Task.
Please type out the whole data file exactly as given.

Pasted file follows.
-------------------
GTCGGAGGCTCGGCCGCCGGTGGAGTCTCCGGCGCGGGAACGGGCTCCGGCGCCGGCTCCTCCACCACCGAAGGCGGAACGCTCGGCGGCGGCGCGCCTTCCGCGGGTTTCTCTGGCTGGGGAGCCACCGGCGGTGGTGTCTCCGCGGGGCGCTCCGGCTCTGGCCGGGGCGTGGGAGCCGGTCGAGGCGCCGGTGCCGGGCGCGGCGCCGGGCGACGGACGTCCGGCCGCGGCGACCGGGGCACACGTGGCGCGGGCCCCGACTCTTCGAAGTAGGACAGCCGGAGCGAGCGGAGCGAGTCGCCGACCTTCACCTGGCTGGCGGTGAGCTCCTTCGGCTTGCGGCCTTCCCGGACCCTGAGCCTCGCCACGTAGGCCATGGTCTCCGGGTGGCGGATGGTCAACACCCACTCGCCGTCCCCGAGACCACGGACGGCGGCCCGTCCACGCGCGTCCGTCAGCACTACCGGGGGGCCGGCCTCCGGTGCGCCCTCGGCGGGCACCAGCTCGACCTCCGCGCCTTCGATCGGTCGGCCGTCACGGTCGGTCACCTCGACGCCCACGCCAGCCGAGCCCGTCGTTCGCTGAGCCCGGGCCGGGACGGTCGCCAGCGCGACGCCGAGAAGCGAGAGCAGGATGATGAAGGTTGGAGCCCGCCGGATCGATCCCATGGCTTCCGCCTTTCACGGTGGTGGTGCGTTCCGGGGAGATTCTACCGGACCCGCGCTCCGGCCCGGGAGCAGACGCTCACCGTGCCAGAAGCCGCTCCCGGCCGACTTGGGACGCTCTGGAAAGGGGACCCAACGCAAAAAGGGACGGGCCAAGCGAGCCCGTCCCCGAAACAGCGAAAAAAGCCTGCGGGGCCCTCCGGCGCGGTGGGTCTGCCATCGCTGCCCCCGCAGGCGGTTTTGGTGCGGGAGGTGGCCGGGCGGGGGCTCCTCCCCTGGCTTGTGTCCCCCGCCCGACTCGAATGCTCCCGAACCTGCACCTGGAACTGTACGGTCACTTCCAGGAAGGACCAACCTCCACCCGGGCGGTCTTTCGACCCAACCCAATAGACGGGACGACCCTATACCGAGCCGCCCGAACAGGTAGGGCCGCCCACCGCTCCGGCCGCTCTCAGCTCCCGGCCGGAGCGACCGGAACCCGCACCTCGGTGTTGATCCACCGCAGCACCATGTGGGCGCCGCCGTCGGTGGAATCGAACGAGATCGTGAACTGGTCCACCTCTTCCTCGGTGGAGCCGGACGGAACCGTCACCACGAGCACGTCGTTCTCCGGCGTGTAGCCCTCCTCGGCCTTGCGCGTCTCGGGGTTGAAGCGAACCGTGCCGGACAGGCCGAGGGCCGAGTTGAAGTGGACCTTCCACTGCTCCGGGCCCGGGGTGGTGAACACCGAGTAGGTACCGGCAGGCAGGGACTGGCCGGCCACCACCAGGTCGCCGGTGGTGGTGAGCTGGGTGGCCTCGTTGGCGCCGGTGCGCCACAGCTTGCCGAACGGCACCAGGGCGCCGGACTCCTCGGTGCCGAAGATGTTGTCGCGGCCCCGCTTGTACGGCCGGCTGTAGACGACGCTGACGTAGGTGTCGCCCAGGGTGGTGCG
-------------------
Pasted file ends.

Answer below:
GTCGGAGGCTCGGCCGCCGGTGGAGTCTCCGGCGCGGGAACGGGCTCCGGCGCCGGCTCCTCCACCACCGAAGGCGGAACGCTCGGCGGCGGCGCGCCTTCCGCGGGTTTCTCTGGCTGGGGAGCCACCGGCGGTGGTGTCTCCGCGGGGCGCTCCGGCTCTGGCCGGGGCGTGGGAGCCGGTCGAGGCGCCGGTGCCGGGCGCGGCGCCGGGCGACGGACGTCCGGCCGCGGCGACCGGGGCACACGTGGCGCGGGCCCCGACTCTTCGAAGTAGGACAGCCGGAGCGAGCGGAGCGAGTCGCCGACCTTCACCTGGCTGGCGGTGAGCTCCTTCGGCTTGCGGCCTTCCCGGACCCTGAGCCTCGCCACGTAGGCCATGGTCTCCGGGTGGCGGATGGTCAACACCCACTCGCCGTCCCCGAGACCACGGACGGCGGCCCGTCCACGCGCGTCCGTCAGCACTACCGGGGGGCCGGCCTCCGGTGCGCCCTCGGCGGGCACCAGCTCGACCTCCGCGCCTTCGATCGGTCGGCCGTCACGGTCGGTCACCTCGACGCCCACGCCAGCCGAGCCCGTCGTTCGCTGAGCCCGGGCCGGGACGGTCGCCAGCGCGACGCCGAGAAGCGAGAGCAGGATGATGAAGGTTGGAGCCCGCCGGATCGATCCCATGGCTTCCGCCTTTCACGGTGGTGGTGCGTTCCGGGGAGATTCTACCGGACCCGCGCTCCGGCCCGGGAGCAGACGCTCACCGTGCCAGAAGCCGCTCCCGGCCGACTTGGGACGCTCTGGAAAGGGGACCCAACGCAAAAAGGGACGGGCCAAGCGAGCCCGTCCCCGAAACAGCGAAAAAAGCCTGCGGGGCCCTCCGGCGCGGTGGGTCTGCCATCGCTGCCCCCGCAGGCGGTTTTGGTGCGGGAGGTGGCCGGGCGGGGGCTCCTCCCCTGGCTTGTGTCCCCCGCCCGACTCGAATGCTCCCGAACCTGCACCTGGAACTGTACGGTCACTTCCAGGAAGGACCAACCTCCACCCGGGCGGTCTTTCGACCCAACCCAATAGACGGGACGACCCTATACCGAGCCGCCCGAACAGGTAGGGCCGCCCACCGCTCCGGCCGCTCTCAGCTCCCGGCCGGAGCGACCGGAACCCGCACCTCGGTGTTGATCCACCGCAGCACCATGTGGGCGCCGCCGTCGGTGGAATCGAACGAGATCGTGAACTGGTCCACCTCTTCCTCGGTGGAGCCGGACGGAACCGTCACCACGAGCACGTCGTTCTCCGGCGTGTAGCCCTCCTCGGCCTTGCGCGTCTCGGGGTTGAAGCGAACCGTGCCGGACAGGCCGAGGGCCGAGTTGAAGTGGACCTTCCACTGCTCCGGGCCCGGGGTGGTGAACACCGAGTAGGTACCGGCAGGCAGGGACTGGCCGGCCACCACCAGGTCGCCGGTGGTGGTGAGCTGGGTGGCCTCGTTGGCGCCGGTGCGCCACAGCTTGCCGAACGGCACCAGGGCGCCGGACTCCTCGGTGCCGAAGATGTTGTCGCGGCCCCGCTTGTACGGCCGGCTGTAGACGACGCTGACGTAGGTGTCGCCCAGGGTGGTGCG